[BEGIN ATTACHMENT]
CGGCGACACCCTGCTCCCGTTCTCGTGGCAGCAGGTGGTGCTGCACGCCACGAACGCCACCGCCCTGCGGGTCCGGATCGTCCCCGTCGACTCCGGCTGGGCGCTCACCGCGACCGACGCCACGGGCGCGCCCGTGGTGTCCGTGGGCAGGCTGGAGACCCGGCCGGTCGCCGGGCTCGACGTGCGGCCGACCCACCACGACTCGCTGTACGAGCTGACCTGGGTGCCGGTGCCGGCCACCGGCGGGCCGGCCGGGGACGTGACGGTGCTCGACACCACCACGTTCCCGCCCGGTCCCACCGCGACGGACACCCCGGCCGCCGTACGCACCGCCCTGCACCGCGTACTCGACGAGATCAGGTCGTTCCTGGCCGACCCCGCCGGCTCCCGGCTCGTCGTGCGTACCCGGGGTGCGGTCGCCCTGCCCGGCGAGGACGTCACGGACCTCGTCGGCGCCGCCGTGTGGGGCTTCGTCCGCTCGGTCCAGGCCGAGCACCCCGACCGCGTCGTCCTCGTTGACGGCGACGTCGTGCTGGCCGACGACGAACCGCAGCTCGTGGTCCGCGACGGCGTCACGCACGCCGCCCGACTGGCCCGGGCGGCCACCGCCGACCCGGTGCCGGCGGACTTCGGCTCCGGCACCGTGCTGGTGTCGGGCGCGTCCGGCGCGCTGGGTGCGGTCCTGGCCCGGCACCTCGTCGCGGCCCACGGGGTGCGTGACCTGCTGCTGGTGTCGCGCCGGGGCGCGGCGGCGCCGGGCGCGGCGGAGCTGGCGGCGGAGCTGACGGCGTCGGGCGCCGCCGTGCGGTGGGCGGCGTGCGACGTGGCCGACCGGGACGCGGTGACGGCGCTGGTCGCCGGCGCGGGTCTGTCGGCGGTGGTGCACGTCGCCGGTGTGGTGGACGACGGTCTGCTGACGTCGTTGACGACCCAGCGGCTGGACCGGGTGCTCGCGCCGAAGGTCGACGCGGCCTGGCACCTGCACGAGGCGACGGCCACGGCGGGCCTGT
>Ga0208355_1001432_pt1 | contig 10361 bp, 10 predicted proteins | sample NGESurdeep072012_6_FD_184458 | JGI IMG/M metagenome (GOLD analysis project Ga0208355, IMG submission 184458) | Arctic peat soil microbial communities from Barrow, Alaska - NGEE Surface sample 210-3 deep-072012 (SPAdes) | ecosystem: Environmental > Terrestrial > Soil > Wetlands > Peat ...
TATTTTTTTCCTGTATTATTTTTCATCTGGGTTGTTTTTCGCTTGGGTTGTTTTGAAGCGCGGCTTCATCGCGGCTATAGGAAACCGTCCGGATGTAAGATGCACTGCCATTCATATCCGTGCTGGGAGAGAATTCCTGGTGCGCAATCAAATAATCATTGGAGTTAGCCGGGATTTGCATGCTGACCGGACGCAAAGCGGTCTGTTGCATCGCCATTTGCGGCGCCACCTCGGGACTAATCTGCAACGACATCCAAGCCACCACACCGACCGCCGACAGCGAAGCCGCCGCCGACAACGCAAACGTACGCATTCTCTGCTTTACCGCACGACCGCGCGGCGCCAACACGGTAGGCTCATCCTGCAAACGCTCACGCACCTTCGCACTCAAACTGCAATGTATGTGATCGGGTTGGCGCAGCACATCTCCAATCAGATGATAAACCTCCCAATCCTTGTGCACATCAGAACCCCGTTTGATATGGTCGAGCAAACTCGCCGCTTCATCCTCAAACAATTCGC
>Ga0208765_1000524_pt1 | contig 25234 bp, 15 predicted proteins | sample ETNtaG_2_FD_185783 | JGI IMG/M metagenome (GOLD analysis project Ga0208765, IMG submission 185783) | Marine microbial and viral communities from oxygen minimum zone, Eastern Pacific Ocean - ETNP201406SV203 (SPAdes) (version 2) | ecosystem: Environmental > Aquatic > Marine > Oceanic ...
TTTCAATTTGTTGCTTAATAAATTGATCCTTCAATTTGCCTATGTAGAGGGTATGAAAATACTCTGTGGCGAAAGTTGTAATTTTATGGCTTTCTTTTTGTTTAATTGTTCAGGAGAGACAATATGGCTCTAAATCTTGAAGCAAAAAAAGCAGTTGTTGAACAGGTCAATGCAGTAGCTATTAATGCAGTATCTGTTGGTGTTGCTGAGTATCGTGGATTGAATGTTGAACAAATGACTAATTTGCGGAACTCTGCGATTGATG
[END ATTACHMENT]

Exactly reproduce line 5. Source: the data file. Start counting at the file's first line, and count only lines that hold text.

TTTCAATTTGTTGCTTAATAAATTGATCCTTCAATTTGCCTATGTAGAGGGTATGAAAATACTCTGTGGCGAAAGTTGTAATTTTATGGCTTTCTTTTTGTTTAATTGTTCAGGAGAGACAATATGGCTCTAAATCTTGAAGCAAAAAAAGCAGTTGTTGAACAGGTCAATGCAGTAGCTATTAATGCAGTATCTGTTGGTGTTGCTGAGTATCGTGGATTGAATGTTGAACAAATGACTAATTTGCGGAACTCTGCGATTGATG